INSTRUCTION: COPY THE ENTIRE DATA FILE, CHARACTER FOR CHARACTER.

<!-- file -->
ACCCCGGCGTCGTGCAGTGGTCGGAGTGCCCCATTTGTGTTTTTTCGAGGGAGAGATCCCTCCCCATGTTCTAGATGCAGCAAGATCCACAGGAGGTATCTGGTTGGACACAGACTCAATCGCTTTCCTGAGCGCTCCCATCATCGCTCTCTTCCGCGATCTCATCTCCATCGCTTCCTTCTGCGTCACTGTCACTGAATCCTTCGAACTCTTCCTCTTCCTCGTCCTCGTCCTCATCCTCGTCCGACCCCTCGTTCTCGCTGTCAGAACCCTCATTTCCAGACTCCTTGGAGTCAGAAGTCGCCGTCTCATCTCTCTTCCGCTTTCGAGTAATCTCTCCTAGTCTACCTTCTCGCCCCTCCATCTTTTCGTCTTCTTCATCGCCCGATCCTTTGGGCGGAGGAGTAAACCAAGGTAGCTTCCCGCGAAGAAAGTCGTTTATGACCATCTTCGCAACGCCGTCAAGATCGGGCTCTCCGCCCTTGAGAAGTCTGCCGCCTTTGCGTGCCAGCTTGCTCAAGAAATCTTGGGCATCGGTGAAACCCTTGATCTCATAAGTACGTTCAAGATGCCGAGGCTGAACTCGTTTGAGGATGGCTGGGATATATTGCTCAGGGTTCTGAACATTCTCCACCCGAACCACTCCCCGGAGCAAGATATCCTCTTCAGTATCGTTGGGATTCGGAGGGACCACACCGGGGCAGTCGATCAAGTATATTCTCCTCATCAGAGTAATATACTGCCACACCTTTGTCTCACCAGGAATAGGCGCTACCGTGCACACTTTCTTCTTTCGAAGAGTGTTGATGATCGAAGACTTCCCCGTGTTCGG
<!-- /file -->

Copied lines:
ACCCCGGCGTCGTGCAGTGGTCGGAGTGCCCCATTTGTGTTTTTTCGAGGGAGAGATCCCTCCCCATGTTCTAGATGCAGCAAGATCCACAGGAGGTATCTGGTTGGACACAGACTCAATCGCTTTCCTGAGCGCTCCCATCATCGCTCTCTTCCGCGATCTCATCTCCATCGCTTCCTTCTGCGTCACTGTCACTGAATCCTTCGAACTCTTCCTCTTCCTCGTCCTCGTCCTCATCCTCGTCCGACCCCTCGTTCTCGCTGTCAGAACCCTCATTTCCAGACTCCTTGGAGTCAGAAGTCGCCGTCTCATCTCTCTTCCGCTTTCGAGTAATCTCTCCTAGTCTACCTTCTCGCCCCTCCATCTTTTCGTCTTCTTCATCGCCCGATCCTTTGGGCGGAGGAGTAAACCAAGGTAGCTTCCCGCGAAGAAAGTCGTTTATGACCATCTTCGCAACGCCGTCAAGATCGGGCTCTCCGCCCTTGAGAAGTCTGCCGCCTTTGCGTGCCAGCTTGCTCAAGAAATCTTGGGCATCGGTGAAACCCTTGATCTCATAAGTACGTTCAAGATGCCGAGGCTGAACTCGTTTGAGGATGGCTGGGATATATTGCTCAGGGTTCTGAACATTCTCCACCCGAACCACTCCCCGGAGCAAGATATCCTCTTCAGTATCGTTGGGATTCGGAGGGACCACACCGGGGCAGTCGATCAAGTATATTCTCCTCATCAGAGTAATATACTGCCACACCTTTGTCTCACCAGGAATAGGCGCTACCGTGCACACTTTCTTCTTTCGAAGAGTGTTGATGATCGAAGACTTCCCCGTGTTCGG